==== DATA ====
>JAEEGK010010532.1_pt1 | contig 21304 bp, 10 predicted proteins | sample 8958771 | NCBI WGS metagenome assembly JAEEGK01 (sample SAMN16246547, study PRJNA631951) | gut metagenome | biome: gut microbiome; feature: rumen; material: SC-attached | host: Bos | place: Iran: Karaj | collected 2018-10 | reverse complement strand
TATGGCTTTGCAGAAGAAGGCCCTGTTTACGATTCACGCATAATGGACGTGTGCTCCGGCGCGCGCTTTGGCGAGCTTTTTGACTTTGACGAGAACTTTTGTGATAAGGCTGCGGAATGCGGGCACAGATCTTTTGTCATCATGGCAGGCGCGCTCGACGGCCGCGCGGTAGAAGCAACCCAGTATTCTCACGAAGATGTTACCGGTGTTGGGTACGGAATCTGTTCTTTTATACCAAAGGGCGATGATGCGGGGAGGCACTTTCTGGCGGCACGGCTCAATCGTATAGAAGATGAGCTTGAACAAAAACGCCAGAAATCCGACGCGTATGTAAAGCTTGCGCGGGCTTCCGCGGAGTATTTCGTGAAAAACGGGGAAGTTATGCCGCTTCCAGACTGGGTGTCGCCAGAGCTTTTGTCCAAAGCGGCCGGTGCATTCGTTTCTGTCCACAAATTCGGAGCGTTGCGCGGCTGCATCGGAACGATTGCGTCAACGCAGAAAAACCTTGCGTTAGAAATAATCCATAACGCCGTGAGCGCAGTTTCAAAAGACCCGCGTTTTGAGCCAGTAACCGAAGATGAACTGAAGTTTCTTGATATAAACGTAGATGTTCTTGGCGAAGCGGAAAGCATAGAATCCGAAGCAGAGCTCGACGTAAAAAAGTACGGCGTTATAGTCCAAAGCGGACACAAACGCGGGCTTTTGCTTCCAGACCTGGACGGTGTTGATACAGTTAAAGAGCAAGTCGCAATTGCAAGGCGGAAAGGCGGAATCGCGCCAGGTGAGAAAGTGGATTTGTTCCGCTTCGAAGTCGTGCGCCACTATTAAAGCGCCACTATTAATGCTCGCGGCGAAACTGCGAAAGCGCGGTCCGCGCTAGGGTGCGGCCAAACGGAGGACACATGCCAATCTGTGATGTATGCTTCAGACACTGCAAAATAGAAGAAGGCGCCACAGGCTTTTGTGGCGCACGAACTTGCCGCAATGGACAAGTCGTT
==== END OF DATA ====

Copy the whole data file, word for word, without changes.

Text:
>JAEEGK010010532.1_pt1 | contig 21304 bp, 10 predicted proteins | sample 8958771 | NCBI WGS metagenome assembly JAEEGK01 (sample SAMN16246547, study PRJNA631951) | gut metagenome | biome: gut microbiome; feature: rumen; material: SC-attached | host: Bos | place: Iran: Karaj | collected 2018-10 | reverse complement strand
TATGGCTTTGCAGAAGAAGGCCCTGTTTACGATTCACGCATAATGGACGTGTGCTCCGGCGCGCGCTTTGGCGAGCTTTTTGACTTTGACGAGAACTTTTGTGATAAGGCTGCGGAATGCGGGCACAGATCTTTTGTCATCATGGCAGGCGCGCTCGACGGCCGCGCGGTAGAAGCAACCCAGTATTCTCACGAAGATGTTACCGGTGTTGGGTACGGAATCTGTTCTTTTATACCAAAGGGCGATGATGCGGGGAGGCACTTTCTGGCGGCACGGCTCAATCGTATAGAAGATGAGCTTGAACAAAAACGCCAGAAATCCGACGCGTATGTAAAGCTTGCGCGGGCTTCCGCGGAGTATTTCGTGAAAAACGGGGAAGTTATGCCGCTTCCAGACTGGGTGTCGCCAGAGCTTTTGTCCAAAGCGGCCGGTGCATTCGTTTCTGTCCACAAATTCGGAGCGTTGCGCGGCTGCATCGGAACGATTGCGTCAACGCAGAAAAACCTTGCGTTAGAAATAATCCATAACGCCGTGAGCGCAGTTTCAAAAGACCCGCGTTTTGAGCCAGTAACCGAAGATGAACTGAAGTTTCTTGATATAAACGTAGATGTTCTTGGCGAAGCGGAAAGCATAGAATCCGAAGCAGAGCTCGACGTAAAAAAGTACGGCGTTATAGTCCAAAGCGGACACAAACGCGGGCTTTTGCTTCCAGACCTGGACGGTGTTGATACAGTTAAAGAGCAAGTCGCAATTGCAAGGCGGAAAGGCGGAATCGCGCCAGGTGAGAAAGTGGATTTGTTCCGCTTCGAAGTCGTGCGCCACTATTAAAGCGCCACTATTAATGCTCGCGGCGAAACTGCGAAAGCGCGGTCCGCGCTAGGGTGCGGCCAAACGGAGGACACATGCCAATCTGTGATGTATGCTTCAGACACTGCAAAATAGAAGAAGGCGCCACAGGCTTTTGTGGCGCACGAACTTGCCGCAATGGACAAGTCGTT